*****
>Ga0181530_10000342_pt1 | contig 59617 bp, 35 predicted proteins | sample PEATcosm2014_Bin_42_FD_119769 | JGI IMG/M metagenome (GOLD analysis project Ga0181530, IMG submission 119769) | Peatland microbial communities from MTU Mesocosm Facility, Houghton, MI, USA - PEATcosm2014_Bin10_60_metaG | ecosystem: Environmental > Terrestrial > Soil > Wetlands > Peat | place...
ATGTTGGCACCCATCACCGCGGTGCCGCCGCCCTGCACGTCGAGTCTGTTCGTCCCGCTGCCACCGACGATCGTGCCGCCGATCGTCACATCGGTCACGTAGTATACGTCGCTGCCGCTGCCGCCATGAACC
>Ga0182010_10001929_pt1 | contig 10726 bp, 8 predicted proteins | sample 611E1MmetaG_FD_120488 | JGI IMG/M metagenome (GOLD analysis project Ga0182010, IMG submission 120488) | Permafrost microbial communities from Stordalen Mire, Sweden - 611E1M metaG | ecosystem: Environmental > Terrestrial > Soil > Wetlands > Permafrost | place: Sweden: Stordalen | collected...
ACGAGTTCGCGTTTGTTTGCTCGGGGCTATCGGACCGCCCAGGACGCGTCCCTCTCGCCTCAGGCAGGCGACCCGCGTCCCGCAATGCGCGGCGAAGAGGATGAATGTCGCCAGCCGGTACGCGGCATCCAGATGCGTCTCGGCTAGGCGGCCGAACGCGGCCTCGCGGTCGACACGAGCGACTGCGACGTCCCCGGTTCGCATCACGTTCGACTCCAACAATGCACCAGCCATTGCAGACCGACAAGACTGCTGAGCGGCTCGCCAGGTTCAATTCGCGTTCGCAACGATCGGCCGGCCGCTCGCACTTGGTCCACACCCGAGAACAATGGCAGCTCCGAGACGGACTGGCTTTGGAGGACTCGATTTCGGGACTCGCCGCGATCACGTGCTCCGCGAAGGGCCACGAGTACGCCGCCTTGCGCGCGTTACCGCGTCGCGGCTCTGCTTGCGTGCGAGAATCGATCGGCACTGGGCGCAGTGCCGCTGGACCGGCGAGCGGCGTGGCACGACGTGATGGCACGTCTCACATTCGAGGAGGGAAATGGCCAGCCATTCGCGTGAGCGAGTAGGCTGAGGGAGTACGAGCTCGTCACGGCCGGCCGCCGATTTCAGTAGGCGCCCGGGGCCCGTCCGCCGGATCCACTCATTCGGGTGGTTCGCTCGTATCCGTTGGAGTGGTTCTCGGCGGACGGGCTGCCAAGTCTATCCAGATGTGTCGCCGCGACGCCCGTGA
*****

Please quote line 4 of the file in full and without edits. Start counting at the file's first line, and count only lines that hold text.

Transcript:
ACGAGTTCGCGTTTGTTTGCTCGGGGCTATCGGACCGCCCAGGACGCGTCCCTCTCGCCTCAGGCAGGCGACCCGCGTCCCGCAATGCGCGGCGAAGAGGATGAATGTCGCCAGCCGGTACGCGGCATCCAGATGCGTCTCGGCTAGGCGGCCGAACGCGGCCTCGCGGTCGACACGAGCGACTGCGACGTCCCCGGTTCGCATCACGTTCGACTCCAACAATGCACCAGCCATTGCAGACCGACAAGACTGCTGAGCGGCTCGCCAGGTTCAATTCGCGTTCGCAACGATCGGCCGGCCGCTCGCACTTGGTCCACACCCGAGAACAATGGCAGCTCCGAGACGGACTGGCTTTGGAGGACTCGATTTCGGGACTCGCCGCGATCACGTGCTCCGCGAAGGGCCACGAGTACGCCGCCTTGCGCGCGTTACCGCGTCGCGGCTCTGCTTGCGTGCGAGAATCGATCGGCACTGGGCGCAGTGCCGCTGGACCGGCGAGCGGCGTGGCACGACGTGATGGCACGTCTCACATTCGAGGAGGGAAATGGCCAGCCATTCGCGTGAGCGAGTAGGCTGAGGGAGTACGAGCTCGTCACGGCCGGCCGCCGATTTCAGTAGGCGCCCGGGGCCCGTCCGCCGGATCCACTCATTCGGGTGGTTCGCTCGTATCCGTTGGAGTGGTTCTCGGCGGACGGGCTGCCAAGTCTATCCAGATGTGTCGCCGCGACGCCCGTGA